Abd el Wahab officially opened its doors in London’s Belgravia in March 2018, and is the first restaurant in the now 19-strong and award-winning group to be located outside the Middle East.
Simon Wittenberg went along to sample this eatery’s exquisite cuisine and hospitality.
The 120-cover Abd el Wahab on Pont Street, a few minutes’ walk away from the busy Knightsbridge thoroughfare, is housed within an unassuming Georgian building, and the delightful and luxurious interior has been carefully crafted by Antonie Tabet & Associates. There’s also an outside terrace where visitors can enjoy an Arabic coffee and a sweet pastry.
The sizeable restaurant, which takes its name from a street in Beirut where the first Abd el Wahab appeared, is actually deceiving from the outside, and stretches quite far back when you walk in. We were seated by the large front windows overlooking the road, where you can catch a glimpse of Belgravia’s wealthy residents and their matching collection of supercars.
Overseen by the group’s Executive Chef, Kamil Bouloot, the extensive à la carte menu is made up of some of the most traditional and much loved concoctions from Lebanon. At Abd el Wahab, it seems to be very much a sharing philosophy as our hostess duly pointed out, but of course, the dishes can equally be enjoyed as individual servings if guests have differing preferences.
With so many mouth-watering starters on offer, which include the traditional Lebanese Fattouch and Tabbouleh salads, it’s easy to get carried away and to eat too much at the beginning. We luckily had enough self-control to order just the right amount.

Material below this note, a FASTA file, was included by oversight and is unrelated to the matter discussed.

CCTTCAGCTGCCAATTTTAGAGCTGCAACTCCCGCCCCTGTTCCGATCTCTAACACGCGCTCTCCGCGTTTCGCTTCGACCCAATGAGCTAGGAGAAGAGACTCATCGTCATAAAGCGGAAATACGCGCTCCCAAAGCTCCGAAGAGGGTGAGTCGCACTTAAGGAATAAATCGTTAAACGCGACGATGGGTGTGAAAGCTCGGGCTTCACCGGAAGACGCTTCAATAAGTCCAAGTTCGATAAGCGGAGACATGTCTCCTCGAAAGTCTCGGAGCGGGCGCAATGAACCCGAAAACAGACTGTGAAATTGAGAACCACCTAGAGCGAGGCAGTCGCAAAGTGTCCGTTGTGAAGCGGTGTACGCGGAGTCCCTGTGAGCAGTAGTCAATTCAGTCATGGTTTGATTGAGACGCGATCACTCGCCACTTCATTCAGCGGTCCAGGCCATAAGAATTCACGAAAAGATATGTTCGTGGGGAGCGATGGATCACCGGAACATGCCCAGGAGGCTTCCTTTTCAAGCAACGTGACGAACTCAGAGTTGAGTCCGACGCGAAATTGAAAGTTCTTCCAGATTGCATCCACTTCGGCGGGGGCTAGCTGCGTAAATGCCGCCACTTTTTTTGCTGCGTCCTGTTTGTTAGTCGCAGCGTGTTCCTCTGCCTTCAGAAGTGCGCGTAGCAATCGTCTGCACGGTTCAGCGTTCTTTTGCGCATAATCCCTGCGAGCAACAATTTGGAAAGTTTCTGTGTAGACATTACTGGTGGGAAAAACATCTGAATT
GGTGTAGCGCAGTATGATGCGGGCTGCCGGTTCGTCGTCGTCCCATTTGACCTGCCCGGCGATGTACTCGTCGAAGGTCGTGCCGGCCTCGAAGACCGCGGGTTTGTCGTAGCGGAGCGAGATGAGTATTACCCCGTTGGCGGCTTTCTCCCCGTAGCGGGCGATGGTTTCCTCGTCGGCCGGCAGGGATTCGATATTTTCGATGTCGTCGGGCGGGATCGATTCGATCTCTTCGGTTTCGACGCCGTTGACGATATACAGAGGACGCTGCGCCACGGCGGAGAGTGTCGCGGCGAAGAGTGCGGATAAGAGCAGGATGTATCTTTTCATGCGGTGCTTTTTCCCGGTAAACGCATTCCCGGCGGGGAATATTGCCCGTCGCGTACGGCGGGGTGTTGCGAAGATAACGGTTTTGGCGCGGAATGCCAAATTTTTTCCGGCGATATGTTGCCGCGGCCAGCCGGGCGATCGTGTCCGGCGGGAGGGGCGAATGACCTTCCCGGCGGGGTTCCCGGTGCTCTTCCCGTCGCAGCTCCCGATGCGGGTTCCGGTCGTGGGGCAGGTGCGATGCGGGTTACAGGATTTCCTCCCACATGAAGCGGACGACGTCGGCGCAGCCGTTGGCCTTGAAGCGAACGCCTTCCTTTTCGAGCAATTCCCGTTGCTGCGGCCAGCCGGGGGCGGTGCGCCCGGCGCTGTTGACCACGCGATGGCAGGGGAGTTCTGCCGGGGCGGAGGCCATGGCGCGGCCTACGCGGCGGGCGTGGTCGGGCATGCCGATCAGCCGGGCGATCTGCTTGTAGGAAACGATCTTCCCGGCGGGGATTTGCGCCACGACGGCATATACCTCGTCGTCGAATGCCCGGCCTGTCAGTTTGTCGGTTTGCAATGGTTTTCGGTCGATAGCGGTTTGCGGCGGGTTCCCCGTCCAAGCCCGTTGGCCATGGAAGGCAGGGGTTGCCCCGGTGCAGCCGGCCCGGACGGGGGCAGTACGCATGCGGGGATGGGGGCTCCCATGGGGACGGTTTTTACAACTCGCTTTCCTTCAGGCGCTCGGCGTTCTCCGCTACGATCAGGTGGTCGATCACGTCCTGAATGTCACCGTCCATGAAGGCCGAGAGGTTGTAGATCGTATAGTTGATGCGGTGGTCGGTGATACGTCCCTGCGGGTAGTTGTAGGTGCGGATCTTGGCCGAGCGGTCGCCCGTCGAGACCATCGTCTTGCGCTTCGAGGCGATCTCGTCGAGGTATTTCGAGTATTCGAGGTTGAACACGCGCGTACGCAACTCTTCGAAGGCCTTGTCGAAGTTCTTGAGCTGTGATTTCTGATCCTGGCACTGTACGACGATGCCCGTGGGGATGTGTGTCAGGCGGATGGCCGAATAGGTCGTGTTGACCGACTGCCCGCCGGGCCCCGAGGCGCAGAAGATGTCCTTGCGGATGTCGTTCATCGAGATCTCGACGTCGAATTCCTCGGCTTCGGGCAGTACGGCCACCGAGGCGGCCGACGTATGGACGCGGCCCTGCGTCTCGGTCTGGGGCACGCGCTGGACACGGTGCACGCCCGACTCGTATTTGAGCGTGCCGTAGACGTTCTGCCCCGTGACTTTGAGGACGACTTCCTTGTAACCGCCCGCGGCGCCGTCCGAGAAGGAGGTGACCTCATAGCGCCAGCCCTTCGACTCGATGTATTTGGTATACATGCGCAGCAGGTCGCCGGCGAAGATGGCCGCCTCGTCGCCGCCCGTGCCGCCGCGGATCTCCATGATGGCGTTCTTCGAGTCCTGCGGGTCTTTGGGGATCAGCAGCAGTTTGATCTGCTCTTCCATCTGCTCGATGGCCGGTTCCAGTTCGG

From the “Cold Starters” and “Salads” sections of the menu, we chose a relatively expensive bowl of creamy hummus (a chickpea purée with tahini and lemon juice) costing £6.50, a plate of mixed pickles (£5.50) and a deliciously tangy Raheb salad (£6), which was namely grilled eggplant, onions, pepper and lemon juice.
From the “Hot Starters”, I headed for some grilled halloumi cheese garnished with a sprinkling of mint leaves and cherry tomatoes (£8.50), and with a basket of warm flat bread and pitta to complement our hors d’oeuvres, this was more than sufficient to satisfy our initial hunger.
On to the mains, and the meat and kebabs are seared and cooked fresh to order over the charcoal grill by the specialist grill-chefs. My wife opted for the pieces of grilled and marinated lamb fillet (£19) which were served with triangular pieces of tomato and onion-coated flatbread.
Presented on a rectangular board with a single roasted potato, as well as a grilled tomato and mushroom, I enjoyed a whole sea bass (£23). Despite a bit of effort to get the flesh off the bone, the reward was evident once you had doused it with the flavoursome Provençal sauce.
The hot and cold drink varieties on offer are as comprehensive as those relating to the food, and we followed our host’s recommendation of lemonade with fresh mint (£4), and being a warm day, this was a great suggestion. For those who wish to indulge in something more alcoholic, there is a good choice of Lebanese red, white and rosé wines available, as well as the more familiar names from the wine-growing regions of Europe and North America. We had a drop of the very pleasant and crisp Ksara Blanc de Blanc white (costing £6.50 per glass).
There are plenty of desserts to tempt the taste buds. Everything from Ashta cream with banana and honey, to an halva tart with chocolate sauce and ice cream. A firm favourite of mine, we went for the sweet baklawa selection (£5.50), and a refreshing and generous fruit platter (£5) which was the perfect way to end our meal.
Abd el Wahab really is a gastronomic gem of SW1 which will have no shortage of custom. For those looking for an authentic taste of Lebanon in a relaxed setting combined with great service, then this restaurant is certainly the place to head for.
Abd el Wahab – Where and How?
Abd el Wahab is located at 1 – 3 Pont Street, Belgravia, London SW1X 9EL, United Kingdom. To make a reservation, call 0207 235 1100.